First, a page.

NORFOLK, Va. - During a ceremony Monday, speakers said West Point Cemetery was once forgotten, but the Daughters of the American Revolution have sought to spruce it up.
The group planted a garden and has recently cleaned off grave stones. On Memorial Day, dozens gathered for a wreath-laying ceremony. The cemetery is the final resting place for many, including African Americans who fought for the Union in the Civil War.
"I hope you remember our National Anthem because the National Anthem was born in adversity and was born in struggle. It speaks to the battle and how when the smoke was cleared there is one nation," said Dr. Cassandra Newby-Alexander, Dean of Norfolk State University's College of Liberal Arts, who spoke about the history of the cemetery.
The cemetery serving as a place to member those who paid the ultimate sacrifice. "We are here today to honor those who answered that call and said yes when their country needed them," said State Senator Jen Kiggans (R-Virginia Beach), a Navy veteran.
Congresswoman Elaine Luria (D-2nd District) is also a Navy veteran.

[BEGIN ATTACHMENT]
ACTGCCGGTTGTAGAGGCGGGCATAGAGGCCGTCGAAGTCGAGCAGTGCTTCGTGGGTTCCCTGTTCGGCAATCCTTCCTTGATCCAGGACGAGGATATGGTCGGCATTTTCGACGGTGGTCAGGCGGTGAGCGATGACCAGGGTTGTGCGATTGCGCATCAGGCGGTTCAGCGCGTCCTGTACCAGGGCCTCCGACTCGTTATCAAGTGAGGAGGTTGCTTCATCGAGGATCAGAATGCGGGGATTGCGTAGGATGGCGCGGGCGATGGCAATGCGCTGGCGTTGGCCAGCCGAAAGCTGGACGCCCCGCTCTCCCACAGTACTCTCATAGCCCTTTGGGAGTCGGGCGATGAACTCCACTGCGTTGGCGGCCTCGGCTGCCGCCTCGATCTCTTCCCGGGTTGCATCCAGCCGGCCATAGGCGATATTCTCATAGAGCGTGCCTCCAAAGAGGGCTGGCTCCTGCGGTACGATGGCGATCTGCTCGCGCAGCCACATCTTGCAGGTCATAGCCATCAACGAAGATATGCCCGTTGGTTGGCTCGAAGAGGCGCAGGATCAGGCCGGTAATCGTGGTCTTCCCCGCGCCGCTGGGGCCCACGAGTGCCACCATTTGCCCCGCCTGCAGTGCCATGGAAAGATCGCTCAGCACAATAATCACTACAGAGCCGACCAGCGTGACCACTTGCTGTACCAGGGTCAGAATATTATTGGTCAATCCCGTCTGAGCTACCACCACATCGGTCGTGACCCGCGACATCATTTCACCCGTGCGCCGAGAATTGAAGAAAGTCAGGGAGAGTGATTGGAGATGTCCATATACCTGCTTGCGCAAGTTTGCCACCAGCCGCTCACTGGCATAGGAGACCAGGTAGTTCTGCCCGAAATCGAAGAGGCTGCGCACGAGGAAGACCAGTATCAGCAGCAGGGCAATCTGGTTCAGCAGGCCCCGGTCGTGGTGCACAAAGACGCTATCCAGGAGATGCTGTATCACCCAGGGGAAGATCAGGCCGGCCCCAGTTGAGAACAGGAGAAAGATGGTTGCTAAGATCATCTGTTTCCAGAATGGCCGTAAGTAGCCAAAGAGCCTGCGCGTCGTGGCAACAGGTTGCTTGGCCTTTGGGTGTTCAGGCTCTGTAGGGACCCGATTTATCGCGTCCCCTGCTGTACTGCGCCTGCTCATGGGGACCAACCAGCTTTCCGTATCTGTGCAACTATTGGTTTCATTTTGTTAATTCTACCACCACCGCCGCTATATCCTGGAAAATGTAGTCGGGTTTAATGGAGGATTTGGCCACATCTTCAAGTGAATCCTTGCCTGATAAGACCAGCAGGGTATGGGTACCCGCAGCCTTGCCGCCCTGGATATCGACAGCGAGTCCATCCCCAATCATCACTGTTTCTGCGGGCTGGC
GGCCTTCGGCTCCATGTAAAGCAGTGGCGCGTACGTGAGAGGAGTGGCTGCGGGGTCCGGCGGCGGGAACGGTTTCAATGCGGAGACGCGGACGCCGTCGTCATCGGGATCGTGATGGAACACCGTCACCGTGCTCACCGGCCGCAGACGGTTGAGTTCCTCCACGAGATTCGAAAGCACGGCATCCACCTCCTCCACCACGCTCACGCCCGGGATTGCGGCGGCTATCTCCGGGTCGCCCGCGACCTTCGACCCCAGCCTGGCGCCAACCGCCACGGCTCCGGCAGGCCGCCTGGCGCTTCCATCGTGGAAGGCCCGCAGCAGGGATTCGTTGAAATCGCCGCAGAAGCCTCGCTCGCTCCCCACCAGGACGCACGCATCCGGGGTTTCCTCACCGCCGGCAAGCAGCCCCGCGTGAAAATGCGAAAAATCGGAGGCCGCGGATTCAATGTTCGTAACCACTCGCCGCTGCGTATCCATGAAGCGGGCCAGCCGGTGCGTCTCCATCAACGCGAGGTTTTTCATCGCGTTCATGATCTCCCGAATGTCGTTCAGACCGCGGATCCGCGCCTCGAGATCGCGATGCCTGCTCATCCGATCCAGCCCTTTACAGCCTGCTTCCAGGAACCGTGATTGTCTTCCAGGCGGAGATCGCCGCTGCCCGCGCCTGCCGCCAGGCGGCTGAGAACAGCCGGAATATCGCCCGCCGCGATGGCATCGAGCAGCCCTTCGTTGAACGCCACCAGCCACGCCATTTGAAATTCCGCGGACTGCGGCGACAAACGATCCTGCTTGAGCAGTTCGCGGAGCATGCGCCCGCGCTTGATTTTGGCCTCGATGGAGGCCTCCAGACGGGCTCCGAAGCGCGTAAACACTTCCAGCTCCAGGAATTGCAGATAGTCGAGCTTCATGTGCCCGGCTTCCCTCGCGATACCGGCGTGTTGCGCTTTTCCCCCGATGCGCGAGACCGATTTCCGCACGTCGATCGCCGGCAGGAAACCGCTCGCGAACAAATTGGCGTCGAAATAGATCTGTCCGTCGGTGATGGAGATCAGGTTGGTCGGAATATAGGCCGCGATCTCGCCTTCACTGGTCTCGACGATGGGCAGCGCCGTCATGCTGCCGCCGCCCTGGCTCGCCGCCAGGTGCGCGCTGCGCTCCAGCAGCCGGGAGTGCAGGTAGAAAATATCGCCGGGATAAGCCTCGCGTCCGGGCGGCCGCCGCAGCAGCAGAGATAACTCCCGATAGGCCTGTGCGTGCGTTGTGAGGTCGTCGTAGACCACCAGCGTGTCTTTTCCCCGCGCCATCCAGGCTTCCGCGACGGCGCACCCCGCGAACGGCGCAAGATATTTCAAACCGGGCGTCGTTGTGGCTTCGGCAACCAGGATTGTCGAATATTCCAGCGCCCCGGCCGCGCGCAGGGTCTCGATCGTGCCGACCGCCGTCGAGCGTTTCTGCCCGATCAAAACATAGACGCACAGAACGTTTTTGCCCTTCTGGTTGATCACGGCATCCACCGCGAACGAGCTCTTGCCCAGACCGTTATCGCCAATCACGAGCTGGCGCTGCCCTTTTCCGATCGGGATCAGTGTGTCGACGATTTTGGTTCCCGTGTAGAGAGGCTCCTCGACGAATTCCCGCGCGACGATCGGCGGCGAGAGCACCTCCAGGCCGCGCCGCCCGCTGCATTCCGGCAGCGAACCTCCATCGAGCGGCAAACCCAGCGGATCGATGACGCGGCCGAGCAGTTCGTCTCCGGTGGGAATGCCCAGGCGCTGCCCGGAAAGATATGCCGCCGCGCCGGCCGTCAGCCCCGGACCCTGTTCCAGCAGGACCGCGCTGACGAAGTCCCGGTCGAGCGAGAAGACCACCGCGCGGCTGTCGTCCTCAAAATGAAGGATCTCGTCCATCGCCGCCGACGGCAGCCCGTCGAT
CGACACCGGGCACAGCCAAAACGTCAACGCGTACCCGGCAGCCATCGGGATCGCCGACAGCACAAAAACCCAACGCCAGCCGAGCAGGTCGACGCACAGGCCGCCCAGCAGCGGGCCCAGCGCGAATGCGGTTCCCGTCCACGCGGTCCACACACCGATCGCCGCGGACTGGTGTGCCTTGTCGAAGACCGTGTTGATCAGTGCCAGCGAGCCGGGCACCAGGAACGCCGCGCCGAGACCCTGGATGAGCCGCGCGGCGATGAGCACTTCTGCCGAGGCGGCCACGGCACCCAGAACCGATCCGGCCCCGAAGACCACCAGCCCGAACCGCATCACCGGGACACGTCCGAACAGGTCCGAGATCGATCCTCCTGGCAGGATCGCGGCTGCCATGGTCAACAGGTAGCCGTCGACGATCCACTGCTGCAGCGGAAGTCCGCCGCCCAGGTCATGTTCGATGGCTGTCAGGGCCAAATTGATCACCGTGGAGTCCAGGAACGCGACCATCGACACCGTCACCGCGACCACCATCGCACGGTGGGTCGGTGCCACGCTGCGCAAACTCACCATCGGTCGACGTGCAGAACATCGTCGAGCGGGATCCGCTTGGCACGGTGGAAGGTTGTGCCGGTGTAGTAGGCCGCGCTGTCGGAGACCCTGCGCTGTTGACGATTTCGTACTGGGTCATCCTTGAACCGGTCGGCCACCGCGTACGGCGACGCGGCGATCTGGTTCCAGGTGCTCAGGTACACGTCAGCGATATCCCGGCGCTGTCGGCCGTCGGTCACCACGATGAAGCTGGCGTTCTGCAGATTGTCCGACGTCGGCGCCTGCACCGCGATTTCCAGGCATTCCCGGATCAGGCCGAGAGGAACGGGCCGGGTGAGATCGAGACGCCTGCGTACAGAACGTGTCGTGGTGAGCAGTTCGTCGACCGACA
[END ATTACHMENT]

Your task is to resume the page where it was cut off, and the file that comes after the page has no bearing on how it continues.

"When you lose someone like that, someone who serves, and they're lost during their time serving our country and protecting our freedoms, it is just incredibly difficult," said Luria.
Luria is continuing to push for legislation to help those who have suffered exposures to toxic substances when serving overseas. She says their sacrifices may not always be thought of in the same way as others. "Some of those wounds are visible. Some those sounds are invisible, so those exposed to burn pits and cancers - those are invisible wounds, but ultimately they may die before their time based on their service to our country," said said.
As Taps played, the ceremony served as a solemn tribute to make sure the sacrifices of our veterans aren't forgotten.